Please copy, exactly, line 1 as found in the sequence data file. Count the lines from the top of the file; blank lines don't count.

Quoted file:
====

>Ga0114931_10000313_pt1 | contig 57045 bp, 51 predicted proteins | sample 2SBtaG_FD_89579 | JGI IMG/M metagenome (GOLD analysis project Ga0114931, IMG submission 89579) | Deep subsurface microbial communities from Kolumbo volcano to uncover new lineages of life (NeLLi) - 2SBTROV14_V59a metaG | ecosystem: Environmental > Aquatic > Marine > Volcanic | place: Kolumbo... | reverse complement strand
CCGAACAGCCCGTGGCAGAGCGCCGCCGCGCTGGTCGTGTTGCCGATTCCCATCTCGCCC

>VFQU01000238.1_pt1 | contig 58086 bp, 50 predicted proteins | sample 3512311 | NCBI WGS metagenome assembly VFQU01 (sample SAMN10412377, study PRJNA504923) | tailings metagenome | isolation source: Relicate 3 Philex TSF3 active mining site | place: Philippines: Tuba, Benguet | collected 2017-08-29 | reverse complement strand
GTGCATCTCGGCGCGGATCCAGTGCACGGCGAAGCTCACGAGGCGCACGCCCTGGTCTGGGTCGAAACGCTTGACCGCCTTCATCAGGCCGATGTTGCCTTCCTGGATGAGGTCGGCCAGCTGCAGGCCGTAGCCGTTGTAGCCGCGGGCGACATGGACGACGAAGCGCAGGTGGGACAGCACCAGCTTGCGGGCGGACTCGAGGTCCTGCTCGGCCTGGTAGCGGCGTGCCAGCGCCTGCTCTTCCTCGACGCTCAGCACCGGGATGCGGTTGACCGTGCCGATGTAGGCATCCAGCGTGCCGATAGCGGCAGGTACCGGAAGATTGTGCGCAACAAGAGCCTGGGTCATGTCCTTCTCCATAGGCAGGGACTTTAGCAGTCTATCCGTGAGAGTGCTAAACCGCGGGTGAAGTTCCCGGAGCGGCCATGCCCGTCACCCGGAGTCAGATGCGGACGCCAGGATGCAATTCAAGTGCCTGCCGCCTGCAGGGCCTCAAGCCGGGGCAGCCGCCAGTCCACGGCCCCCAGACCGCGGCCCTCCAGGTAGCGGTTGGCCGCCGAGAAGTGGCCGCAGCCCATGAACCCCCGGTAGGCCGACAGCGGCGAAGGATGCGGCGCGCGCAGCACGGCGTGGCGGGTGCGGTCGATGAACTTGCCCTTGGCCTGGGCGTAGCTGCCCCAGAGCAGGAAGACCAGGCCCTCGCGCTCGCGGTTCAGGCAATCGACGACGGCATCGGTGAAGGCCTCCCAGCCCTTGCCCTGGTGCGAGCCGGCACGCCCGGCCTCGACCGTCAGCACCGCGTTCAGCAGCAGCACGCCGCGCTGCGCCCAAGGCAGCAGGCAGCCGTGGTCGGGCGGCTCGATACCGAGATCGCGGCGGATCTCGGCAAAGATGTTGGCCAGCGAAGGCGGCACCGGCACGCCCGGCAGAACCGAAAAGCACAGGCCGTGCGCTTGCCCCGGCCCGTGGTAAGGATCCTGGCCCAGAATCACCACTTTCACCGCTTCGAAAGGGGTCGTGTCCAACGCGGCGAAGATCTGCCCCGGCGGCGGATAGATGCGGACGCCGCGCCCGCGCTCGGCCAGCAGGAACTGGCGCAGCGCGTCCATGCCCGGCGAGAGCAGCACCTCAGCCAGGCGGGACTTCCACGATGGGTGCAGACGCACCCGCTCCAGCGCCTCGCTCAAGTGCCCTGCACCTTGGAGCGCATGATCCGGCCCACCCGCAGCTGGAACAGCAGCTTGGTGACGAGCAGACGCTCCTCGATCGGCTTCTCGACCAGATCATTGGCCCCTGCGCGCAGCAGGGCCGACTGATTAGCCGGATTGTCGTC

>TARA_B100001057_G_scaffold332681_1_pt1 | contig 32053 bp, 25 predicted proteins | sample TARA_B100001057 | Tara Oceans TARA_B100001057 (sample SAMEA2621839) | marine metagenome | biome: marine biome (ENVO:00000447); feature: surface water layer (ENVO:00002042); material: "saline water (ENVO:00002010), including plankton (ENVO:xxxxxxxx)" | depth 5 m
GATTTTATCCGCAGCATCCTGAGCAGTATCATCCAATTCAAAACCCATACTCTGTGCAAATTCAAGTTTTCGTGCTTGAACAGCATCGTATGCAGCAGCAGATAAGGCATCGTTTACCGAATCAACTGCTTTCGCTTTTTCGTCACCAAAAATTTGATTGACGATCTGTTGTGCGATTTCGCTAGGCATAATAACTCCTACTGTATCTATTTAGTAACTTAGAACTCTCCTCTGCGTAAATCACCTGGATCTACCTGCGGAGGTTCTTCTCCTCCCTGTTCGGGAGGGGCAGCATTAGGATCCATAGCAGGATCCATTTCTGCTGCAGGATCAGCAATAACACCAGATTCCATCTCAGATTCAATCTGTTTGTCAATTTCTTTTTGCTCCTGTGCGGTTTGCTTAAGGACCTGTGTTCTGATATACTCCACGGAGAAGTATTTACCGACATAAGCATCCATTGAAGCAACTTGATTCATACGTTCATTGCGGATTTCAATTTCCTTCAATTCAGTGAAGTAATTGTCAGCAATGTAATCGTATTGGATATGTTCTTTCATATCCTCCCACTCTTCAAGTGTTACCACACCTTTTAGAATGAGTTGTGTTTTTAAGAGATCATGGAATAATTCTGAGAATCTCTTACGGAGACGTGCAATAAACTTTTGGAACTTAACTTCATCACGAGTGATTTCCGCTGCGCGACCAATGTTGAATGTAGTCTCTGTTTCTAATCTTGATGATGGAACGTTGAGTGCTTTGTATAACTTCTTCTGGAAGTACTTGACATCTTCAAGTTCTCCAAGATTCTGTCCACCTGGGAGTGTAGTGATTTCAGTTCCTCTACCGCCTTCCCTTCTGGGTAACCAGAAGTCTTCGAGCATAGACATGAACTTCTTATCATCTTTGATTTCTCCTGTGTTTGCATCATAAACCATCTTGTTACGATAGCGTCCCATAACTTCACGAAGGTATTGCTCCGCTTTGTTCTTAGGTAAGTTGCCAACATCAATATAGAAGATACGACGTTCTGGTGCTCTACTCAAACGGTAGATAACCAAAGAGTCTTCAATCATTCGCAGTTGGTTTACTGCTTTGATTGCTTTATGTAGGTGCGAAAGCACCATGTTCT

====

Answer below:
>Ga0114931_10000313_pt1 | contig 57045 bp, 51 predicted proteins | sample 2SBtaG_FD_89579 | JGI IMG/M metagenome (GOLD analysis project Ga0114931, IMG submission 89579) | Deep subsurface microbial communities from Kolumbo volcano to uncover new lineages of life (NeLLi) - 2SBTROV14_V59a metaG | ecosystem: Environmental > Aquatic > Marine > Volcanic | place: Kolumbo... | reverse complement strand